Joane Hart 10:44
That’s just something you need to consider if you want to do an elimination diet, and if you think “I’m gonna do the carnivore diet”… the carnivore diet is an amazing elimination diet. It really is amazing. You don’t have to do The Lion Diet. But if linoleic acid is something you’re concerned about, and you think: “Well, I’m doing an elimination diet, to try to cut out a lot of foods that could cause inflammation or other problems in my body, and I’m trying to see what it is.” I think a diet that’s as low impossible in, you know, irritants or whatever, as with The Lion Diet, that’s maybe a better approach for a lot of people. What do you think?

Jonathan Hart 11:29
Yeah, I mean, it’s kind of obvious that The Lion Diet is a better elimination diet, just on like two factors. It eliminates more. So therefore, just on how much you eliminated, it is superior, and you get to test more things. So on a carnivore, diet, dairy and eggs are still acceptable. And dairy and eggs are not good for everyone. Like, it’s allergy wise, like some people do get reactions to, especially dairy, but also eggs. And so, if you go like: “Oh, yeah, I’m going to do the ultimate elimination diet and do carnivore but still include eggs and dairy. You know, you could still have an immune response to eggs and dairy. So then, if you’re not eliminating them, then how can you say it’s the ultimate elimination diet? When you do The Lion Diet, which is just red meat, salt, and water, that’s like as good as you can get in terms of an elimination diet.

Joane Hart 12:32
I was thinking about that today. I’ve been trying to study a little more about health. And I was reading that your top allergies that people have are like peanuts, eggs, wheat and soy or whatever. And in the same document that I was reading through, they did say that 75% of the world’s population struggle to digest lactose, especially if you’re older.

And so, you know, to answer the question: Is The Lion Diet the ultimate elimination diet? I think so. Because, you know, if you just do the normal carnivore diet, like you said, and you have eggs and you have dairy products. And you know, you even have pork, which a lot of people also don’t react well to. Chicken, a lot of people I’ve heard who’ve done the carnivore diet say they don’t react well to chicken. On The Lion Diet, you’re not eating any of these foods. So it’s way better. But if you’re doing a normal carnivore diet with those foods, and those are some of the things that trigger you, it’s not going to be as successful of an experiment, because you’re not gonna realize what it is, unless you cut out those foods first.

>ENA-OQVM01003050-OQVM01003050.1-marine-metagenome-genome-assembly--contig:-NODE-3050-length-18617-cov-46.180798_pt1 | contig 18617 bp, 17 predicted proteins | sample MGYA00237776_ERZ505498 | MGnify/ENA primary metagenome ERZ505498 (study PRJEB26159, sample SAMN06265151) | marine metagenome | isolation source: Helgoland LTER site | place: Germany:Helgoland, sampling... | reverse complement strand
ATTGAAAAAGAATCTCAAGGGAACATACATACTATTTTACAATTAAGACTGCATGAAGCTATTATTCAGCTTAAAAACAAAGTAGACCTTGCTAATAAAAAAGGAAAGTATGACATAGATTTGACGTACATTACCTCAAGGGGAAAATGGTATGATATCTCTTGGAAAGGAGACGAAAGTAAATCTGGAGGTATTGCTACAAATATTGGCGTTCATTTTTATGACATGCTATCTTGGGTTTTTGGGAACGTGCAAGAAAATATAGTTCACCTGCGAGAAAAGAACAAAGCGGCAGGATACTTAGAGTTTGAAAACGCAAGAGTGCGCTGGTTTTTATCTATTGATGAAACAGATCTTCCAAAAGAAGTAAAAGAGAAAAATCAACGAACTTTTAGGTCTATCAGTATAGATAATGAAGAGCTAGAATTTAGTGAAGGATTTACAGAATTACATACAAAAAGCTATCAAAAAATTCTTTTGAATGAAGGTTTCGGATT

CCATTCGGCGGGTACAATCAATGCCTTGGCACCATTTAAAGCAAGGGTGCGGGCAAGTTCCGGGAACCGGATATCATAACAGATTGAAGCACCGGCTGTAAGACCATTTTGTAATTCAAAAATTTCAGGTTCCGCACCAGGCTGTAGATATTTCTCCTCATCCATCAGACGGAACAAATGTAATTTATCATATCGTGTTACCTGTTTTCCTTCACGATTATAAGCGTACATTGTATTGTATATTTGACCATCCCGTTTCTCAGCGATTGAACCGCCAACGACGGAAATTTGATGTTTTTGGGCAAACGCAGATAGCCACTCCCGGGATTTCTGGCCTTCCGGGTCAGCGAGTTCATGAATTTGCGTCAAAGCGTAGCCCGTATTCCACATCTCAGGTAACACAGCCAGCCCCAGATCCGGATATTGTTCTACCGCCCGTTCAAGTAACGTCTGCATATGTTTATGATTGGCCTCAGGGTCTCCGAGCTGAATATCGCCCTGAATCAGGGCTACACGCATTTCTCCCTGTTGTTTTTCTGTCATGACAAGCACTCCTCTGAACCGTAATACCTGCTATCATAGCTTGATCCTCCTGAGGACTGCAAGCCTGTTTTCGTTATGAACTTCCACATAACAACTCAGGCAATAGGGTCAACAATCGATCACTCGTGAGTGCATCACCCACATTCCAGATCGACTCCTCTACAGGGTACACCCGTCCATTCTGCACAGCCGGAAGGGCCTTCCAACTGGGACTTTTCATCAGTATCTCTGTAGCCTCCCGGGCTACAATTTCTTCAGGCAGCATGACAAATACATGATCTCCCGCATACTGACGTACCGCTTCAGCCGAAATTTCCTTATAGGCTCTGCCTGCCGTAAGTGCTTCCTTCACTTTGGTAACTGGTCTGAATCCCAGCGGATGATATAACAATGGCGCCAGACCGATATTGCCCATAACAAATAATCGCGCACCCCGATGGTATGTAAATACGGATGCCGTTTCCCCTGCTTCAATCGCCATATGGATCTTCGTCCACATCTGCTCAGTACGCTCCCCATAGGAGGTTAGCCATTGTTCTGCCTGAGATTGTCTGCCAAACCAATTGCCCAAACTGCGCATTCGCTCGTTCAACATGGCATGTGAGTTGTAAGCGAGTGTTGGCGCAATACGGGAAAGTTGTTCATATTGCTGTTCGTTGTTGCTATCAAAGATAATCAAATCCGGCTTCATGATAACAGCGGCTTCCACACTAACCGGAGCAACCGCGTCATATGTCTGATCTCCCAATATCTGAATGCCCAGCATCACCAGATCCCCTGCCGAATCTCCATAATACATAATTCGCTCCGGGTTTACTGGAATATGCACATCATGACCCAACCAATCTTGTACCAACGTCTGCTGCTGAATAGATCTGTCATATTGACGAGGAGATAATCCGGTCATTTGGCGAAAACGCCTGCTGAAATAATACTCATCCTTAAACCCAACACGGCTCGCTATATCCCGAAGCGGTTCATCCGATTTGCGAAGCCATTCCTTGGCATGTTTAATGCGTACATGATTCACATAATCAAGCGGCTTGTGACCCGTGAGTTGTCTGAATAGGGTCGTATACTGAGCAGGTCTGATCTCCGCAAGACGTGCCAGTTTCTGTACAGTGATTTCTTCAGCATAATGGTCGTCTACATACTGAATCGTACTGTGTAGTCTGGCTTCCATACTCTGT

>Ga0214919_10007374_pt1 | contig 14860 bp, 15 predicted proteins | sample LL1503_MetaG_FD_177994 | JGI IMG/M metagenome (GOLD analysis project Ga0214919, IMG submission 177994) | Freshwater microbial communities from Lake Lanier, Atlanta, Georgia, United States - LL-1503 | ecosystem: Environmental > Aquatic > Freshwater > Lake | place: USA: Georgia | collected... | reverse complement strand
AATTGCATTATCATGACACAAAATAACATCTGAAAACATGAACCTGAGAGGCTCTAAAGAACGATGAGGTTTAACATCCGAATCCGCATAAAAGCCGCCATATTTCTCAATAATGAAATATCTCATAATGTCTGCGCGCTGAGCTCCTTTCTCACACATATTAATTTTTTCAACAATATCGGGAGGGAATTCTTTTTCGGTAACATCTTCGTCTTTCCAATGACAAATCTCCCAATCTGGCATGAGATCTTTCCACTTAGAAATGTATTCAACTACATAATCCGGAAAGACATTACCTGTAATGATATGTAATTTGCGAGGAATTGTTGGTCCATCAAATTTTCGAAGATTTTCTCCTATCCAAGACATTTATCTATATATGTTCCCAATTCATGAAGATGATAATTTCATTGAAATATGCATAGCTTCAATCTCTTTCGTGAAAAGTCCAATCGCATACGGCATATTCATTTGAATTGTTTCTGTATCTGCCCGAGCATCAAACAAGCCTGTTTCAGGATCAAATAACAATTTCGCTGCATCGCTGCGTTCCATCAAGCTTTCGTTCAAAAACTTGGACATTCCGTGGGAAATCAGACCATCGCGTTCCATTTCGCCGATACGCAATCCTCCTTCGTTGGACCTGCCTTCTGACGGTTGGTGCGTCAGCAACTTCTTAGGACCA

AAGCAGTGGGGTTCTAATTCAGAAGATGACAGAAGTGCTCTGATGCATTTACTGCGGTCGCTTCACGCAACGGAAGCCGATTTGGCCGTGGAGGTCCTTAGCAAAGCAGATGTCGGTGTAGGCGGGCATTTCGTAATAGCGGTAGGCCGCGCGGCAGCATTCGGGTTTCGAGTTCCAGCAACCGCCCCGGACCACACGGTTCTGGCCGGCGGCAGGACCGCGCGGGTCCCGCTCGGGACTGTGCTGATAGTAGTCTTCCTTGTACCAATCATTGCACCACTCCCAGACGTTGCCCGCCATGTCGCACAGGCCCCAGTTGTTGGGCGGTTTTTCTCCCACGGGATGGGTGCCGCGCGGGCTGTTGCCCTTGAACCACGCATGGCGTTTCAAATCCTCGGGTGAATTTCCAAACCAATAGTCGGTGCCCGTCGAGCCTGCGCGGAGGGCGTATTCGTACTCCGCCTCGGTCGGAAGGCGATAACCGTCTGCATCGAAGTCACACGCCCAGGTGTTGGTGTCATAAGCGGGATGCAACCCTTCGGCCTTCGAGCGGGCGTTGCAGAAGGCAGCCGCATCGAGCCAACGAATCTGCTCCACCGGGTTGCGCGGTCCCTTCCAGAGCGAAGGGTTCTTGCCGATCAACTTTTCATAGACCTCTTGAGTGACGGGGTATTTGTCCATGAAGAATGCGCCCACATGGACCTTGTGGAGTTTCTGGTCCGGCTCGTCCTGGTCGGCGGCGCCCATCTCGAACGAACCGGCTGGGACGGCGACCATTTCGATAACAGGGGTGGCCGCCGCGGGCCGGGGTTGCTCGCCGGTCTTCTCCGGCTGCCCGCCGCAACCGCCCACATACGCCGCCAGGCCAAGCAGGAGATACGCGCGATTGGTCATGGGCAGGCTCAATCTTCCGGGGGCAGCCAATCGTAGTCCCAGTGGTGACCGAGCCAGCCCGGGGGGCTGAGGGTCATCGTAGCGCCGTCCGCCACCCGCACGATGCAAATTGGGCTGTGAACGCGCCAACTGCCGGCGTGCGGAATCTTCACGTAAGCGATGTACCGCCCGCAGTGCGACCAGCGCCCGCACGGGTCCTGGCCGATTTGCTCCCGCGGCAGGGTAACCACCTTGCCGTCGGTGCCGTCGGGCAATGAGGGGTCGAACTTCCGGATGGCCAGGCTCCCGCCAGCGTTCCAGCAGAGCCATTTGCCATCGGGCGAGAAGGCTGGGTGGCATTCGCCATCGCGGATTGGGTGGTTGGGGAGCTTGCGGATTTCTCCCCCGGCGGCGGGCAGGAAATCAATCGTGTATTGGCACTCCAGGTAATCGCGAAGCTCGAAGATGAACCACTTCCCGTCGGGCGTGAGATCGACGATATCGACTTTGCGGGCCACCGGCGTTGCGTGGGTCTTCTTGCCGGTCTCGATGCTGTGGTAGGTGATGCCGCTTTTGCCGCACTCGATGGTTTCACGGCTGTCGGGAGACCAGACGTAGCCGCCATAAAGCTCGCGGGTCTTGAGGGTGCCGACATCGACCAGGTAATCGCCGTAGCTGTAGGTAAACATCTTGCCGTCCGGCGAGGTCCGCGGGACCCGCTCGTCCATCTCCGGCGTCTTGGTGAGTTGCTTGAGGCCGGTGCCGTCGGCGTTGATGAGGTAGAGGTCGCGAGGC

Jonathan Hart 13:54
Exactly. And I mean, for the average person who’s eating Krispy Kreme and McDonald’s and eats more fast food than anything else, going carnivore, even just operating in that same logic of like “okay, I’m just going to take my McDonald’s burger and just eat the patty. And I’m going to eat pork and chicken and all the stuff I like, I’m just not going to have a deep fried in batter and sunflower oil anymore. And I’m going to go carnivore in that way.” It’s still a step in the right direction.

Joane Hart 14:33
Yeah, it’s still a wonderful elimination diet, so it’s not like we’re knocking the carnivore diet.

Jonathan Hart 14:38
We’re just saying that you can’t really call it the ultimate elimination diet.

Joane Hart 14:42
Yeah. Because that’s the question we’re asking is: Which one is the ultimate elimination diet?

Jonathan Hart 14:48
And yeah, I mean, I had a colleague at work and she was sort of like asking for advice. And I said: “Well, you know, try The Lion Diet. You know, if you have any kind of autoimmune problems, it’s going to be a really good idea. And she was like, “okay”, and she tried it. And she was absolutely amazed at the results. She didn’t want to do it for too long, so she’s just cut it out for seven days, cut everything out except for red meat and water. And she could already start telling, when she introduced a new food or whatever, that this is causing a certain issue. And she said that she tried rooibos tea, and she got anxious. And so, things that she would have never thought could cause like a reaction actually ended up being highlighted as a problem. Yeah, based on the fact that she was able to cut it out for seven days. Obviously, the longer you cut it out for, the more obvious the reaction will be.